Respect is a hard thing to earn and an easy thing to lose. We need some science documenting the benefits of certification to guests as well as grass roots stories of those benefits. Personally I'm skeptical that a meaningful quantification can be captured. Will we ever be able to say that it takes X lessons for an uncertified (or lower certified) instructor to do what we can do in 1 lesson? How can we compare two identical skiers with identical Nastar handicaps taking two different lessons? Twins? I think the closest we can come here is through guest satisfaction surveys. This won't be scientific and such things are easily manipulated or miscalculated/misinterpreted. But I'd still like to see a study attempted where an expert observes lessons and rates the results. In the meantime, forums such as Epic are starting to spread lesson success stories for improving "grass roots" communication faster than "lesson horror" stories are spreading.
Personally, I too would rather see level 1 certs referred to as registered members versus certified instructors. But this is a complex issue. With the low level of certification recognition of the public, the harm of confusion caused by mixing certs into one basket is small. Is this a catch-22 where the low value of level 1 harms the growth of recognition of the value of higher certifications but we need level ones to grow the pool of higher certs? Let's assume that there is a measurable difference in quality between an average uncertified instructor and an average level 1 cert. If you look at what lessons a ski school teaches, beginner lessons constitute somewhere around 40-75% of their lessons. Now it becomes easy to argue that having level certs is at least valuable to a ski school and should have measurable results in terms of guest satisfaction. Does a level 1 cert increase the effectiveness of marketing PSIA membership to an uncertified instructor? Does a level 1 certification increase the growth rate of pros into level 2 certs? Is an instructor wearing a level 1 cert pin a net positive for PSIA? Is PSIA a stronger organization because of level 1? I suspect the answer to these questions is yes.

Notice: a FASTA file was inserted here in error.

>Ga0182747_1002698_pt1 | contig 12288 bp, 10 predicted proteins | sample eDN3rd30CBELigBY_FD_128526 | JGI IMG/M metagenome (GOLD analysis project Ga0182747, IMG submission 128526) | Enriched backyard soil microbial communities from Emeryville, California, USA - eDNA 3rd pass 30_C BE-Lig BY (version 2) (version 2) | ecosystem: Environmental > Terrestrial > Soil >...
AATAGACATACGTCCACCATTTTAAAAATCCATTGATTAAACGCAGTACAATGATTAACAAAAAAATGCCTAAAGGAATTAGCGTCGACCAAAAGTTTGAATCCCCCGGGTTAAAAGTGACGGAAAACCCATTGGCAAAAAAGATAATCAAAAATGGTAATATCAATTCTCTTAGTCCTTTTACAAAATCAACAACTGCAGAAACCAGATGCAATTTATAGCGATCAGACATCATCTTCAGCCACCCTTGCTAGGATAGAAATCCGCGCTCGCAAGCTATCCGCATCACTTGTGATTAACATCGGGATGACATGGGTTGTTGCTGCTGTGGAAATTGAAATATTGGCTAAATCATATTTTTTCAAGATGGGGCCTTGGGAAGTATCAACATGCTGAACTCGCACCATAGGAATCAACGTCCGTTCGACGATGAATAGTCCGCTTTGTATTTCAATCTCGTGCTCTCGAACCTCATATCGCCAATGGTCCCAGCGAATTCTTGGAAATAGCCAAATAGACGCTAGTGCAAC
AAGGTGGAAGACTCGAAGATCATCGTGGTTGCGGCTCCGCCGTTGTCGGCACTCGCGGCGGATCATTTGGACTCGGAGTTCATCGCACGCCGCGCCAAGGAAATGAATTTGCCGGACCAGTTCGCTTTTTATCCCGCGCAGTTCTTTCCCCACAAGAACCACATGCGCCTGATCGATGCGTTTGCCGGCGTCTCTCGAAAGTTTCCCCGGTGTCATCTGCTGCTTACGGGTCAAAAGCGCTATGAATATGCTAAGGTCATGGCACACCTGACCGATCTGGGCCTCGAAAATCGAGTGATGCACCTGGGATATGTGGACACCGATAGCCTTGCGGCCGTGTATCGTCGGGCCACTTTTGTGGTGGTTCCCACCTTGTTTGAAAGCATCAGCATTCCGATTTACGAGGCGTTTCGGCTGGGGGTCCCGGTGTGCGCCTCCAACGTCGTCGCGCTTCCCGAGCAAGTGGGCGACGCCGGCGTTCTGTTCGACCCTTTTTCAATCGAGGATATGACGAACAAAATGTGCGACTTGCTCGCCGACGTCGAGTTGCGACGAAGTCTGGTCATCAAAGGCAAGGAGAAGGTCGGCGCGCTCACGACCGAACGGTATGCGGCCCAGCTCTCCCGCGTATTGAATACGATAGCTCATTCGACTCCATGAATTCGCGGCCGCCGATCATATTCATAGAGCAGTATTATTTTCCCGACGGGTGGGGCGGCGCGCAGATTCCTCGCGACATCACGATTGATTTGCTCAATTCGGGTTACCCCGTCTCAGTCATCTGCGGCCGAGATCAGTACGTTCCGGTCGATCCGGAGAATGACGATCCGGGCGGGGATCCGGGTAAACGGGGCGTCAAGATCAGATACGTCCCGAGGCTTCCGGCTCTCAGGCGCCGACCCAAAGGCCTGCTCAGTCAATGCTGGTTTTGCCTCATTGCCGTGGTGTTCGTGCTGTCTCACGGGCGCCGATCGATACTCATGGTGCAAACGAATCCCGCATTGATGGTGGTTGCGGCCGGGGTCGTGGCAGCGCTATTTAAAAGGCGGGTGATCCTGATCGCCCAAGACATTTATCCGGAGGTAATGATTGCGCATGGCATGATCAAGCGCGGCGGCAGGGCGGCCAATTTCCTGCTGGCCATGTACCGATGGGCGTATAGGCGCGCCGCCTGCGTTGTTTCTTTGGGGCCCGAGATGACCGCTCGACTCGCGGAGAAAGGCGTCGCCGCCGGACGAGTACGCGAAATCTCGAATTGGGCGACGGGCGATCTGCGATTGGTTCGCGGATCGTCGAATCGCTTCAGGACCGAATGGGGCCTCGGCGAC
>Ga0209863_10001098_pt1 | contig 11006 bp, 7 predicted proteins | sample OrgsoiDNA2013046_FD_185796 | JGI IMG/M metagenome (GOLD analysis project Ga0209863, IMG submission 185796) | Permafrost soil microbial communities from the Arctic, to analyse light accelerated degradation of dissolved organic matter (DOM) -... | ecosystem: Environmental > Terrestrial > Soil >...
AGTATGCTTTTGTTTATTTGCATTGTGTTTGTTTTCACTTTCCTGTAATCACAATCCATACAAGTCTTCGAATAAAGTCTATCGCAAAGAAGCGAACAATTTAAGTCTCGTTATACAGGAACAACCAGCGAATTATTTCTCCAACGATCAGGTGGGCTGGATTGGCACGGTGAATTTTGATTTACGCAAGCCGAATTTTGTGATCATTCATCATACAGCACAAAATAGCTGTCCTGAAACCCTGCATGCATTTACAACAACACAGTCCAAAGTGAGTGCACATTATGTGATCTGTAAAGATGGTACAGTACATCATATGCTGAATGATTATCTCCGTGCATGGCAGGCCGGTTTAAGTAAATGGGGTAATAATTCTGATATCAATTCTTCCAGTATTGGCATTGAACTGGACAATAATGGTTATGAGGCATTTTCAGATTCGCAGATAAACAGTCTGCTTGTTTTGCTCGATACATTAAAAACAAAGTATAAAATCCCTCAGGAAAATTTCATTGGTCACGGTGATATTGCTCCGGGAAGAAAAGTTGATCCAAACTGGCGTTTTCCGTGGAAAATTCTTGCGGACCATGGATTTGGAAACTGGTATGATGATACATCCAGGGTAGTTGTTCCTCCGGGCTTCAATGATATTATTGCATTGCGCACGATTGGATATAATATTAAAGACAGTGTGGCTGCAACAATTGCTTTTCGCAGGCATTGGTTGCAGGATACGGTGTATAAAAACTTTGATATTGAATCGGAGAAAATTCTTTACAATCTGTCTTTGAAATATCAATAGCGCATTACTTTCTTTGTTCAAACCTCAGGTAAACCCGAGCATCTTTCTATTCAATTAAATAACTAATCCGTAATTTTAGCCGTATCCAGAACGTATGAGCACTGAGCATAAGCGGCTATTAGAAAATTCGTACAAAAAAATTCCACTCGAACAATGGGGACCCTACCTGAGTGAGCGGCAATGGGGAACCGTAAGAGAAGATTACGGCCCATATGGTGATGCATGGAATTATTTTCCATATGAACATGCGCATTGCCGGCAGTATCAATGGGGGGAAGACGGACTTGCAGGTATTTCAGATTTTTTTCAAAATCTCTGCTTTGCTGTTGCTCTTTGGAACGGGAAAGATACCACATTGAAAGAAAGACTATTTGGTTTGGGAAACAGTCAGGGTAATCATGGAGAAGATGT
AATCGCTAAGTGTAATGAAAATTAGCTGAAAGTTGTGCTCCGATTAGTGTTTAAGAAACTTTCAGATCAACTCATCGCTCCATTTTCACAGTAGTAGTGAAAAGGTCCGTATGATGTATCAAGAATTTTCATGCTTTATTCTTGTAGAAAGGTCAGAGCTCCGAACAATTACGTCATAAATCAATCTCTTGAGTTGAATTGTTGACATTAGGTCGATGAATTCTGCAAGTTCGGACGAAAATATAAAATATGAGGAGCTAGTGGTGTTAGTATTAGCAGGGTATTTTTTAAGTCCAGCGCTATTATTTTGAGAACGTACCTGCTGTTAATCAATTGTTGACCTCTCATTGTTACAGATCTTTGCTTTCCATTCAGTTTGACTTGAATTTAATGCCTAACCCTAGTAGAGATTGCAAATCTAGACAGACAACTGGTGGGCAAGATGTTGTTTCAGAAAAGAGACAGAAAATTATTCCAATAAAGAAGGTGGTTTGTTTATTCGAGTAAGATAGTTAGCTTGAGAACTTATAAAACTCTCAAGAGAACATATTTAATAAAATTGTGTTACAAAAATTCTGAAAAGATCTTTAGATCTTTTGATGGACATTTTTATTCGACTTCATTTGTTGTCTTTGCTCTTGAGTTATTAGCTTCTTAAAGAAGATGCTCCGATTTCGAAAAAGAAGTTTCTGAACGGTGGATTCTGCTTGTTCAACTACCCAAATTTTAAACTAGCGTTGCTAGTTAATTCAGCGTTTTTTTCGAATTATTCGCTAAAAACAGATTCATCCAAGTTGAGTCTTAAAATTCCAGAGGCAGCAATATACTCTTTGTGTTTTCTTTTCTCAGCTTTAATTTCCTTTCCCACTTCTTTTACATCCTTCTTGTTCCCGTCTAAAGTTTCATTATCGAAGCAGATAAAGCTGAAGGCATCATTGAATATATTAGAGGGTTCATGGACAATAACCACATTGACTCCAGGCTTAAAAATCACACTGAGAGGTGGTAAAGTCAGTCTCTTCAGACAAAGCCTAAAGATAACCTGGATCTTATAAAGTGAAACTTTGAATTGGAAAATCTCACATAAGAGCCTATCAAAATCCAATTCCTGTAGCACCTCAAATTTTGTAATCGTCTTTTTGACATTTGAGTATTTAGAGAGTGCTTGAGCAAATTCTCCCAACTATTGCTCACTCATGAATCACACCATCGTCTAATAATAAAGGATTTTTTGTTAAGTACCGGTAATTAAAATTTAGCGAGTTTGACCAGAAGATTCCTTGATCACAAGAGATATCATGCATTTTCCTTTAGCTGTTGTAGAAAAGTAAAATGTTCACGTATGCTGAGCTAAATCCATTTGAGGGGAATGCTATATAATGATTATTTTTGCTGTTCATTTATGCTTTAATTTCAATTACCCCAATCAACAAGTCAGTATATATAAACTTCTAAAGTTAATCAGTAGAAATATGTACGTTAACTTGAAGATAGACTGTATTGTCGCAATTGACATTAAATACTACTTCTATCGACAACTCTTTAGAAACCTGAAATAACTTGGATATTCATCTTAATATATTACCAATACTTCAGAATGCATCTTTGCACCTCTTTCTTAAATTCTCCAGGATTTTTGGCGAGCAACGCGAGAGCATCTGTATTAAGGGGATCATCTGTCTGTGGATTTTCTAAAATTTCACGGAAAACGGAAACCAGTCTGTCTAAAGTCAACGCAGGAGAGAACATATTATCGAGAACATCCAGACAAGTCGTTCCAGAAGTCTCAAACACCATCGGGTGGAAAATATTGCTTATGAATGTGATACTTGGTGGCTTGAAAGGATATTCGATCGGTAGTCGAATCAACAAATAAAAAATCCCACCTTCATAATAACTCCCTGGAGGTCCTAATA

I am unfamiliar with PSIA's desire to become an accrediting body. Info?
School accreditation is one of my pet interests. Unfortunately, my (cough) "test marketing" of this idea has encountered 90% negative reaction for a variety of reasons. I've been trying to package this idea as a win-win for schools and instructors. The primary idea here is to systematically document ski school metrics and best practices to provide a path for increasing guest satisfaction, ski school profitability and instructor job satisfaction. It will be easier for resorts to invest in ski schools if they have a reliable means for determining return on investment. It will be easier for schools to implement programs for improvement if they have yardsticks to measure their progress. But these ideas are going nowhere until a lot more details are put down on paper, an implementation model is shown to be financially workable, a formal proposal is made to a division and some guinea pigs are found. This idea will not work until we can get resorts to divulge confidential data. PSIA, as a neutral third party, can play a vital role in protecting proprietary information. But resorts are going to have to weigh the costs of having their own data help competing resorts develop a better product against the benefits of having other resort's data improve their own product. The good news is that they do this today with NSAA. The bad news is that that data is no where near as detailed as what this effort needs to succeed. My thinking now is that this idea needs to start out as an effort to share best practices and can grow into an accreditation program once the benefits become well documented.
Here's an example of a school accreditation test. Measure school profitability per guest visit, instructor pay per hour worked and guest satisfaction net promoter score. If all values are x% above the nationwide/regionwide average, a certain certification level is achieved. It's easy to increase profitability at the expense of pay and/or satisfaction, but if all 3 are going up then clearly someone must be doing something right.
I think regulate is a bad word for a school accreditation program. PSIA's traditional approach to the industry is a "carrot" vs "stick". The goal here is to make the industry more successful by making schools more successful. We can't force schools to be more successful. We want to help them be more successful. Why do they need our help? How can we help them?